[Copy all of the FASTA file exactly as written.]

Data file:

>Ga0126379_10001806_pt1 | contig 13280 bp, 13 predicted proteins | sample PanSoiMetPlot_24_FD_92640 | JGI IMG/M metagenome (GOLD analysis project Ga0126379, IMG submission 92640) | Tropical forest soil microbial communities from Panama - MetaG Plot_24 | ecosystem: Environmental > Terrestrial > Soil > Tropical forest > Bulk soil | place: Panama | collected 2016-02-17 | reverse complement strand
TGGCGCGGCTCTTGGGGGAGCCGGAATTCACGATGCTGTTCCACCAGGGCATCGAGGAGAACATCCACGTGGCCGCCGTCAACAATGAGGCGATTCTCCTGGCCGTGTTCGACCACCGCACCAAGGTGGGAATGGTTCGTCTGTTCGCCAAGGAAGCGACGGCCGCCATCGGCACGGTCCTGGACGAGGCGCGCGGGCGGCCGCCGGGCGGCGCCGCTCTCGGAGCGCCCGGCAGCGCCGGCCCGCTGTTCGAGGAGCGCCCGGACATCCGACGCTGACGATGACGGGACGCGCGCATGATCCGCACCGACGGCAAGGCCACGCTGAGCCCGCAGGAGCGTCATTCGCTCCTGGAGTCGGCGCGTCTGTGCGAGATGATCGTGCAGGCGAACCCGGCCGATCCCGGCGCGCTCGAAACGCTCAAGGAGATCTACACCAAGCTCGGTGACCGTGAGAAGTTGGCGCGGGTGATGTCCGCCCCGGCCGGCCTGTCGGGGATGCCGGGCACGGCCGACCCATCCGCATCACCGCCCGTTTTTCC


>Ga0126379_10001806_pt1 | contig 13280 bp, 13 predicted proteins | sample PanSoiMetPlot_24_FD_92640 | JGI IMG/M metagenome (GOLD analysis project Ga0126379, IMG submission 92640) | Tropical forest soil microbial communities from Panama - MetaG Plot_24 | ecosystem: Environmental > Terrestrial > Soil > Tropical forest > Bulk soil | place: Panama | collected 2016-02-17 | reverse complement strand
TGGCGCGGCTCTTGGGGGAGCCGGAATTCACGATGCTGTTCCACCAGGGCATCGAGGAGAACATCCACGTGGCCGCCGTCAACAATGAGGCGATTCTCCTGGCCGTGTTCGACCACCGCACCAAGGTGGGAATGGTTCGTCTGTTCGCCAAGGAAGCGACGGCCGCCATCGGCACGGTCCTGGACGAGGCGCGCGGGCGGCCGCCGGGCGGCGCCGCTCTCGGAGCGCCCGGCAGCGCCGGCCCGCTGTTCGAGGAGCGCCCGGACATCCGACGCTGACGATGACGGGACGCGCGCATGATCCGCACCGACGGCAAGGCCACGCTGAGCCCGCAGGAGCGTCATTCGCTCCTGGAGTCGGCGCGTCTGTGCGAGATGATCGTGCAGGCGAACCCGGCCGATCCCGGCGCGCTCGAAACGCTCAAGGAGATCTACACCAAGCTCGGTGACCGTGAGAAGTTGGCGCGGGTGATGTCCGCCCCGGCCGGCCTGTCGGGGATGCCGGGCACGGCCGACCCATCCGCATCACCGCCCGTTTTTCC